CAS  PubMed  PubMed Central  Google Scholar 

  12. 12

    Rust, M. J., Bates, M. & Zhuang, X. Sub-diffraction-limit imaging by stochastic optical reconstruction microscopy (STORM). Nature Methods 3, 793–796 (2006). References 10, 11, and 12 are the first reports of super-resolution imaging by single-molecule localization and active control of emitter concentrations.

    CAS  PubMed  PubMed Central  Google Scholar 

  13. 13

    Xie, X. S., Choi, P. J., Li, G. W., Lee, N. K. & Lia, G. Single-molecule approach to molecular biology in living bacterial cells. Annu. Rev. Biophys. 37, 417–444 (2008). This review covers bacterial single-molecule studies up to 2008.

    CAS  Google Scholar 

  14. 14

    Reyes-Lamothe, R., Sherratt, D. J. & Leake, M. C. Stoichiometry and architecture of active, DNA replication machinery in Escherichia coli. Science 328, 498–501 (2010).

    CAS  PubMed  PubMed Central  Google Scholar 

  15. 15

    Lia, G., Michel, B. & Allemand, J. Polymerase exchange during Okazaki fragment synthesis observed in living cells. Science 335, 328–331 (2012).

    CAS  PubMed  Google Scholar 

  16. 16

    Robinson, A. & van Oijen, A. M. Bacterial replication, transcription and translation: mechanistic insights from single-molecule biochemical studies. Nature Rev. Microbiol. 11, 303–315 (2013).

    CAS  Google Scholar 

  17. 17

    Typas, A., Banzhaf, M., Gross, C. A. & Vollmer, W. From the regulation of peptidoglycan synthesis to bacterial growth and morphology. Nature Rev. Microbiol. 10, 123–136 (2012). This review describes the dynamics of MreB and FtsZ and their role in cell wall synthesis.

    CAS  Google Scholar 

  18. 18

    Adams, D. W. & Errington, J. Bacterial cell division: assembly, maintenance and disassembly of the Z ring. Nature Rev. Microbiol. 7, 642–653 (2009).

    CAS  Google Scholar 

  19. 19

    Gerdes, K., Howard, M. & Szardenings, F. Pushing and pulling in prokaryotic DNA segregation. Cell 141, 927–942 (2010).

    CAS  PubMed  Google Scholar 

  20. 20

    Bi, E. & Lutkenhaus, J. FtsZ ring structure associated with division in Escherichia Coli. Nature 354, 161–164 (1991).

    CAS  PubMed  Google Scholar 

  21. 21

    Jones, L. J. F., Carballido-López, R. & Errington, J. Control of cell shape in bacteria: helical, actin-like filaments in Bacillus subtilis. Cell 104, 913–922 (2001).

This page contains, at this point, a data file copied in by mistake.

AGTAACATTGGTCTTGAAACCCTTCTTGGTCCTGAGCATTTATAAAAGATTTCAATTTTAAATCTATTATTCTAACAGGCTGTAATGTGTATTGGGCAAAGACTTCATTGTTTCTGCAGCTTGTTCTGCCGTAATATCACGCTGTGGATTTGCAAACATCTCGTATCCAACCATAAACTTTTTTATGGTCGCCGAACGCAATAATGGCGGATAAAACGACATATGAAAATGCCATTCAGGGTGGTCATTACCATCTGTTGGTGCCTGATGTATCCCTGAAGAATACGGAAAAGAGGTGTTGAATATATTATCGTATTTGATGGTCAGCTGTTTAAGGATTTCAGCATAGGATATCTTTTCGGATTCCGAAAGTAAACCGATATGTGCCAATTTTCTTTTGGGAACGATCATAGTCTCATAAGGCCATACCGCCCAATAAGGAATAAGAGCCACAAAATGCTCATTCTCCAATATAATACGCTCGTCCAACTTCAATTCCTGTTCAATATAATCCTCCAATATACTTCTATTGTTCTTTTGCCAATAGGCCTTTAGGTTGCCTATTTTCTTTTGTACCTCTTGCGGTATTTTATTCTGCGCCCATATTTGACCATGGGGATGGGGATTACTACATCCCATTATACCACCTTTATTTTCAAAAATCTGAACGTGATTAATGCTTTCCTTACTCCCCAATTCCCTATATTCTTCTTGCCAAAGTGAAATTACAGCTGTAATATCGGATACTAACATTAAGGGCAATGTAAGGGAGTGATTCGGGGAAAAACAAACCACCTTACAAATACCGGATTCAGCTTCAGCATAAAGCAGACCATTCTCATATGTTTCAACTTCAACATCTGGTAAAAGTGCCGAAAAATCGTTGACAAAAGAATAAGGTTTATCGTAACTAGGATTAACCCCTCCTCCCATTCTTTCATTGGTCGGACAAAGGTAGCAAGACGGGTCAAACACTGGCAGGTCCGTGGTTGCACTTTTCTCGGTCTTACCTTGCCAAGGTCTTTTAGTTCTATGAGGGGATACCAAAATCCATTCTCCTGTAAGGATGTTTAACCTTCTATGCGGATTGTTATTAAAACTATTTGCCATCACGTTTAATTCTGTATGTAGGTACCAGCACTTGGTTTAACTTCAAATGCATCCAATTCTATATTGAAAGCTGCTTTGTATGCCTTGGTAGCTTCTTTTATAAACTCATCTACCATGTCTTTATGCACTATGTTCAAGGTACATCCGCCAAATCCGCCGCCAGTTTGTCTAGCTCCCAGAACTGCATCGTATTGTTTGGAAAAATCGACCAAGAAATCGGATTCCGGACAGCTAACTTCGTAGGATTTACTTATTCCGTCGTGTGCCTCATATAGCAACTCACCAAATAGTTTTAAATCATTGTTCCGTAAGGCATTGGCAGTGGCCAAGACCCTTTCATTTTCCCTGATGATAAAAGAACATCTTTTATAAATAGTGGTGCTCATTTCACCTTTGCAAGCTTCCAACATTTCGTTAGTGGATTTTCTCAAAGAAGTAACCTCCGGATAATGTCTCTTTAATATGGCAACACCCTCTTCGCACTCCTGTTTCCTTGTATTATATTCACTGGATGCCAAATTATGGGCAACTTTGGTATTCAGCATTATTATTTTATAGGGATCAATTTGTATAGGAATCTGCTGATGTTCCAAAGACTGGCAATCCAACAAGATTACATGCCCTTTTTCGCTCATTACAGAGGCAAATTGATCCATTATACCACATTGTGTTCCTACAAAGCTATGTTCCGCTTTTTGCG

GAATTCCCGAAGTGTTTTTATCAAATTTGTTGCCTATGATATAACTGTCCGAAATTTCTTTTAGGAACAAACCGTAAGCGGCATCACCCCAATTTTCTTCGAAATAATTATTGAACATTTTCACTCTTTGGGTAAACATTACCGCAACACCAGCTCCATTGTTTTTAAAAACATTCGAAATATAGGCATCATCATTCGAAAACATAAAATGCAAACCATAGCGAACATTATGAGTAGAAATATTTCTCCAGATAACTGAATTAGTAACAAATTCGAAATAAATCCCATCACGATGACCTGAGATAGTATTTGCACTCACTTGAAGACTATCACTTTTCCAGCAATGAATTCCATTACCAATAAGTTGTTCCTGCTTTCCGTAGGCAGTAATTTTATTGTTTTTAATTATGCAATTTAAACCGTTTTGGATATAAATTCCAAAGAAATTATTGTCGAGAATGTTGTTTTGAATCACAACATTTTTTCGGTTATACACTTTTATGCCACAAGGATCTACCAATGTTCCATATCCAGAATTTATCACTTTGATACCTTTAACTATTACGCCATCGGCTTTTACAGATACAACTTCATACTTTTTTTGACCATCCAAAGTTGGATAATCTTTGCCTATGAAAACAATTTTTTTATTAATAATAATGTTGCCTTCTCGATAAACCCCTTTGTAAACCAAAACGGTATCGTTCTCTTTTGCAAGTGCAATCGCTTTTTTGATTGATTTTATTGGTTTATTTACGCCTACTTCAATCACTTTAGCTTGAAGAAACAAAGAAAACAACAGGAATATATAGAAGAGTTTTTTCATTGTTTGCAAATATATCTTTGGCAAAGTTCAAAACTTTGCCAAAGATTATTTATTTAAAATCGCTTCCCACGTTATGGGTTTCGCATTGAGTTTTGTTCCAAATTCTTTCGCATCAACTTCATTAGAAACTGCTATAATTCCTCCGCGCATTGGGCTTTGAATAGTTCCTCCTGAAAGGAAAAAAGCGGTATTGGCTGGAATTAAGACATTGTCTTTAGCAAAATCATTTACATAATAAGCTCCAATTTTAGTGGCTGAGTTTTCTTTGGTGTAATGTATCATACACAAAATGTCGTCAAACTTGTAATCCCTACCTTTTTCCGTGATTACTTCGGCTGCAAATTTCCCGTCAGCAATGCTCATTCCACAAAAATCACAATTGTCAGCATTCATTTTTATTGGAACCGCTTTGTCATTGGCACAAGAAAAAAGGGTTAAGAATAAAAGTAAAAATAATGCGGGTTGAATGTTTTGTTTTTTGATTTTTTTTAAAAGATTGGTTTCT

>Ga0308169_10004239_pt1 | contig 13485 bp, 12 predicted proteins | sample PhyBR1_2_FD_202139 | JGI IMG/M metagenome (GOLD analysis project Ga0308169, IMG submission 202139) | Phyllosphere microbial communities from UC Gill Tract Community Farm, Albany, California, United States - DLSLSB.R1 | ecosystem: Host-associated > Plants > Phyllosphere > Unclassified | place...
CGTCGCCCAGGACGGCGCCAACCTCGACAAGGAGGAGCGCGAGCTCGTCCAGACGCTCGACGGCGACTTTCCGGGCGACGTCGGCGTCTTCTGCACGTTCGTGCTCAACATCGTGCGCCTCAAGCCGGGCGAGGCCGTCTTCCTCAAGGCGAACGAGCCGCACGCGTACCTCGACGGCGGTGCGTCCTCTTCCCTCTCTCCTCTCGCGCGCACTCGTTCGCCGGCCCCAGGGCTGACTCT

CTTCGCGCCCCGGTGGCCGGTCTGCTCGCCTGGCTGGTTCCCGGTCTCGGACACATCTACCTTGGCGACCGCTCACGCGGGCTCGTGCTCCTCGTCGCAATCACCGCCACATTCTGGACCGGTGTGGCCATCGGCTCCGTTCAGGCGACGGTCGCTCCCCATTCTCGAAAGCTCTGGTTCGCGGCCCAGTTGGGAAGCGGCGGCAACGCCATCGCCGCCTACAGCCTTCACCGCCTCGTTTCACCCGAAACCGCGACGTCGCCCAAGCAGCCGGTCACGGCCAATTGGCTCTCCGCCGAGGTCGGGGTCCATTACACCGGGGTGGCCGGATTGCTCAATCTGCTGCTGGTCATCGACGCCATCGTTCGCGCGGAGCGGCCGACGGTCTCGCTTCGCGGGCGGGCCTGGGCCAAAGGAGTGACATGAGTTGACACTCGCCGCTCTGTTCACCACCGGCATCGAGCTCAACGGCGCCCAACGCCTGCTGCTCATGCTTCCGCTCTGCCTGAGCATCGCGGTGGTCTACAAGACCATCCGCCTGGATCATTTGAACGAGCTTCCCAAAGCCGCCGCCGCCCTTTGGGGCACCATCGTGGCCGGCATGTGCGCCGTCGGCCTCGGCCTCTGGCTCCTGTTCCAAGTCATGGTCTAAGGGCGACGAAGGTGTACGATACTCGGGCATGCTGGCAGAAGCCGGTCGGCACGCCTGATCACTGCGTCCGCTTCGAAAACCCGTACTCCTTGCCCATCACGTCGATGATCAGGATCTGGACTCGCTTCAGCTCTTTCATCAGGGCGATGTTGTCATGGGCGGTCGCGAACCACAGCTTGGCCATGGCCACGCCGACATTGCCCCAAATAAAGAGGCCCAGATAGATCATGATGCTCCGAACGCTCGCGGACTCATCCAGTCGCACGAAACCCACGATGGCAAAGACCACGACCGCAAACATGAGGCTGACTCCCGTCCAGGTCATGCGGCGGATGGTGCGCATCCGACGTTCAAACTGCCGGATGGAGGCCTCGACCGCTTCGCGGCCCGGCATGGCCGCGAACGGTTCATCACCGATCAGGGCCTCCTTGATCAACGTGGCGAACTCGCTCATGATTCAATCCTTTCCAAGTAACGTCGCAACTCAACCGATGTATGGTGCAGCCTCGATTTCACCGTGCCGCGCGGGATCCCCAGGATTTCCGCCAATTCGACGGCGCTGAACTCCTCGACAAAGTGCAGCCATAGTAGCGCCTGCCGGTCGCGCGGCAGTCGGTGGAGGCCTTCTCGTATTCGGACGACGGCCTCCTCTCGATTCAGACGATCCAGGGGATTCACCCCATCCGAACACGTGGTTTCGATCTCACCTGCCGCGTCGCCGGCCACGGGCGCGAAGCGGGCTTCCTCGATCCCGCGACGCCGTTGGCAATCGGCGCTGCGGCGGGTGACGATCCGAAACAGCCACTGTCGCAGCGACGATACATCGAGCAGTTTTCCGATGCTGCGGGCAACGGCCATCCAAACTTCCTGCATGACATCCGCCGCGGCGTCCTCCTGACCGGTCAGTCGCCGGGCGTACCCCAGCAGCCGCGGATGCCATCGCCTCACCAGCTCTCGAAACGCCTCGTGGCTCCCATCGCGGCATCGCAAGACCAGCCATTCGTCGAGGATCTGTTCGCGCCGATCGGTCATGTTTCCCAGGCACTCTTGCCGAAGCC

CAS  PubMed  Google Scholar 

  22. 22

    van den Ent, E., Amos, L. A. & Loewe, J. Prokaryotic origin of the actin cytoskelecton. Nature 413, 39–44 (2001).

    CAS  PubMed  Google Scholar 

  23. 23

    Celler, K., Koning, R. I., Koster, A. J. & van Wezel, G. P. Multidimensional view of the bacterial cytoskeleton. J. Bacteriol. 195, 1627–1636 (2013).

    PubMed  PubMed Central  Google Scholar 

  24. 24

    Cabeen, M. T. & Jacobs-Wagner, C. The bacterial cytoskeleton. Annu. Rev. Genet. 44, 365–392 (2010).

    CAS  PubMed  Google Scholar 

  25. 25

    Figge, R. M., Divakaruni, A. V. & Gober, J. W. MreB, the cell shape-determining bacterial actin homologue, co-ordinates cell wall morphogenesis in Caulobacter crescentus. Mol. Microbiol. 51, 1321–1332 (2004).

    CAS  PubMed  Google Scholar 

  26. 26

    Gitai, Z., Dye, N. & Shapiro, L. An actin-like gene can determine cell polarity in bacteria. Proc. Natl Acad. Sci. USA 101, 8643–8648 (2004).

    CAS  PubMed  Google Scholar 

  27. 27

    Gitai, Z., Dye, N. A., Reisenauer, A., Wachi, M. & Shapiro, L. MreB actin-mediated segregation of a specific region of a bacterial chromosome. Cell 120, 329–341 (2005).

    CAS  PubMed  PubMed Central  Google Scholar 

  28. 28

    Divakaruni, A. V., Loo, R. R. O., Xie, Y., Loo, J. A. & Gober, J. W. The cell-shape protein MreC interacts with extracytoplasmic proteins including cell wall assembly complexes in Caulobacter cresentus. Proc. Natl Acad. Sci. USA 102, 18602–18607 (2005).

    CAS  PubMed  Google Scholar 

  29. 29

    Iwai, N. et al. Structure–activity relationship of s-benzylisothiourea derivatives to induce spherical cells in Escherichia coli. Biosci. Biotechnol. Biochem. 68, 2265–2269 (2004).

    CAS  PubMed  Google Scholar 

  30. 30

    Bean, G. J. et al. A22 disrupts the bacterial actin cytoskeleton by directly binding and inducing a low-affinity state in MreB. Biochemistry 48, 4852–4857 (2009).

    CAS  PubMed  PubMed Central  Google Scholar 

  31. 31

    Carballido-Lopez, R. The bacterial actin-like cytoskeleton. Microbiol. Mol. Biol. Rev. 70, 888–909 (2006).

    CAS  PubMed  PubMed Central  Google Scholar 

  32. 32

    Shaevitz, J. W. & Gitai, Z. The structure and function of bacterial actin homologs. Cold Spring Harb. Perspect. Biol. 2, a000364 (2010).

    PubMed  PubMed Central  Google Scholar 

  33. 33

    Takacs, C. N. et al. MreB drives de novo rod morphogenesis in Caulobacter crescentus via remodeling of the cell wall. J. Bacteriol. 192, 1671–1684 (2010).

    CAS  PubMed  Google Scholar 

  34. 34

    Dye, N. A., Pincus, Z., Theriot, J. A., Shapiro, L. & Gitai, Z. Two independent spiral structures control cell shape in Caulobacter. Proc. Natl Acad. Sci. USA 102, 18608–18613 (2005).

    CAS  PubMed  Google Scholar 

  35. 35

    Divakaruni, A. V., Baida, C., White, C. L. & Gober, J. W. The cell shape proteins MreB and MreC control cell morphogenesis by positioning cell wall synthetic complexes. Mol. Microbiol. 66, 174–188 (2007).

    CAS  PubMed  Google Scholar 

  36. 36

    den Blaauwen, T., de Pedro, M. A., Nguyen-Disteche, M. & Ayala, J. A. Morphogenesis of rod-shaped sacculi. FEMS Microbiol. Rev. 32, 321–344 (2008).

    CAS  PubMed  Google Scholar 

  37. 37